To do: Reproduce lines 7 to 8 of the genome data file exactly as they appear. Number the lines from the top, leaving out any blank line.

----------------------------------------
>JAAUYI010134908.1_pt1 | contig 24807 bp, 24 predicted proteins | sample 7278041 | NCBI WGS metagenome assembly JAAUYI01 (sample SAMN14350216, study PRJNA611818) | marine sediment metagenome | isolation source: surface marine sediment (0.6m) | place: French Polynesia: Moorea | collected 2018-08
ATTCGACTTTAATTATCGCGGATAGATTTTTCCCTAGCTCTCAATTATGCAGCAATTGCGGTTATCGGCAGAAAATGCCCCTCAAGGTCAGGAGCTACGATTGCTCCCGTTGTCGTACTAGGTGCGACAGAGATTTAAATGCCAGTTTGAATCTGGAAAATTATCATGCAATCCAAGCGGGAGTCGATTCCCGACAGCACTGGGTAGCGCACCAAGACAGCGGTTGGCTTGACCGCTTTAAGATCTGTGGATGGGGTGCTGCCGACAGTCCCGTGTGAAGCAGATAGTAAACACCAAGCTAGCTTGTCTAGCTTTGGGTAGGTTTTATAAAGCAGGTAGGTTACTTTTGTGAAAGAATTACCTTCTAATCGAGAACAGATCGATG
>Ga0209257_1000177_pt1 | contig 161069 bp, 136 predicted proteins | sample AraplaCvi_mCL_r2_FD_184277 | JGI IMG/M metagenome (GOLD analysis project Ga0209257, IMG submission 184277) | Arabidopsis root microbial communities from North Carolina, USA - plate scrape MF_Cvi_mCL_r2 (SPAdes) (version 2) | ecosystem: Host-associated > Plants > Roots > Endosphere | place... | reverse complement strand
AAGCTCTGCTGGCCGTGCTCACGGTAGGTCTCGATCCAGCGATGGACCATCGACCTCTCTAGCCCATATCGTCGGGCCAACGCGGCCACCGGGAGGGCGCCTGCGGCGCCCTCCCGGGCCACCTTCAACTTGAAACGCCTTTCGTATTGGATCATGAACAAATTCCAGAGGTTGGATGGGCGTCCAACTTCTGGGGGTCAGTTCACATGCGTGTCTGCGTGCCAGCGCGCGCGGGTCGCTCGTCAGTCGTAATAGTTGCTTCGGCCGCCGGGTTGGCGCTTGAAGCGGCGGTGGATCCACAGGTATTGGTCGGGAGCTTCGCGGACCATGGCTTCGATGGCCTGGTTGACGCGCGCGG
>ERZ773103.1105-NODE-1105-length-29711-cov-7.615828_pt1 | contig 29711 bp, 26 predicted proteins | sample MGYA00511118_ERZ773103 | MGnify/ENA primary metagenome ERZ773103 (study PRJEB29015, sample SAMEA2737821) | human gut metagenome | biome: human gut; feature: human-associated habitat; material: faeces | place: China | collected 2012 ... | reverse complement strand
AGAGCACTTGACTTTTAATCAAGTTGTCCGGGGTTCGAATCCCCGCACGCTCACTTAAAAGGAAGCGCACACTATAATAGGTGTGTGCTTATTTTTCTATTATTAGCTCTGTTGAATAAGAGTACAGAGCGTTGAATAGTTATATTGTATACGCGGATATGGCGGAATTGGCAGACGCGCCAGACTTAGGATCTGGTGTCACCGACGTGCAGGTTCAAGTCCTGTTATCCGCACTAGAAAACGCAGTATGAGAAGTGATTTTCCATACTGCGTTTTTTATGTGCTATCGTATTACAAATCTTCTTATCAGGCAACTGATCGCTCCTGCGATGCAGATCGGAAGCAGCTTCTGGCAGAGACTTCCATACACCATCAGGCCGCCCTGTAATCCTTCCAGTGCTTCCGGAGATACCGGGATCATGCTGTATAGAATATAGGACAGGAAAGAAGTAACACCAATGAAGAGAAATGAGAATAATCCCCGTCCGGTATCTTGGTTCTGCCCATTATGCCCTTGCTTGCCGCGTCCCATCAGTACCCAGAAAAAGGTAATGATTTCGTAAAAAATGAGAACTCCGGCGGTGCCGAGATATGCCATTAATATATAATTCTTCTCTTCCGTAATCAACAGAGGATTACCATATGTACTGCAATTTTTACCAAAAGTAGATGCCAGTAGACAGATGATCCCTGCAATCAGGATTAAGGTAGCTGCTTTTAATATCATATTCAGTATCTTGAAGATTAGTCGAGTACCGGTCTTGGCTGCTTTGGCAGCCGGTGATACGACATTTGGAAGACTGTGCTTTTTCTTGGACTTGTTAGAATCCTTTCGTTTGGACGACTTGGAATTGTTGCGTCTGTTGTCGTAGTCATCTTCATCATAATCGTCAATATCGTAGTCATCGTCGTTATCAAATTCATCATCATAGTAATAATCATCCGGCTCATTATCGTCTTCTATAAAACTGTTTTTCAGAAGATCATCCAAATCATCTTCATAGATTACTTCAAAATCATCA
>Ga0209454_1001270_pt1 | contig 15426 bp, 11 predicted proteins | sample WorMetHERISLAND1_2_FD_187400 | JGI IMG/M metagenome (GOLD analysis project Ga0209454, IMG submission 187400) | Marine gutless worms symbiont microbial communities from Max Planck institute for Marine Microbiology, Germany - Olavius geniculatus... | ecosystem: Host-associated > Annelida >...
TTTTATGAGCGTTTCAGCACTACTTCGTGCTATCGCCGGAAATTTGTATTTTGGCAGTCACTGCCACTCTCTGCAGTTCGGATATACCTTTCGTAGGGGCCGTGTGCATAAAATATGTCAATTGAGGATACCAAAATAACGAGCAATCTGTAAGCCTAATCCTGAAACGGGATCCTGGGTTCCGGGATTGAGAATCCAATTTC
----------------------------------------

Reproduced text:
>Ga0209454_1001270_pt1 | contig 15426 bp, 11 predicted proteins | sample WorMetHERISLAND1_2_FD_187400 | JGI IMG/M metagenome (GOLD analysis project Ga0209454, IMG submission 187400) | Marine gutless worms symbiont microbial communities from Max Planck institute for Marine Microbiology, Germany - Olavius geniculatus... | ecosystem: Host-associated > Annelida >...
TTTTATGAGCGTTTCAGCACTACTTCGTGCTATCGCCGGAAATTTGTATTTTGGCAGTCACTGCCACTCTCTGCAGTTCGGATATACCTTTCGTAGGGGCCGTGTGCATAAAATATGTCAATTGAGGATACCAAAATAACGAGCAATCTGTAAGCCTAATCCTGAAACGGGATCCTGGGTTCCGGGATTGAGAATCCAATTTC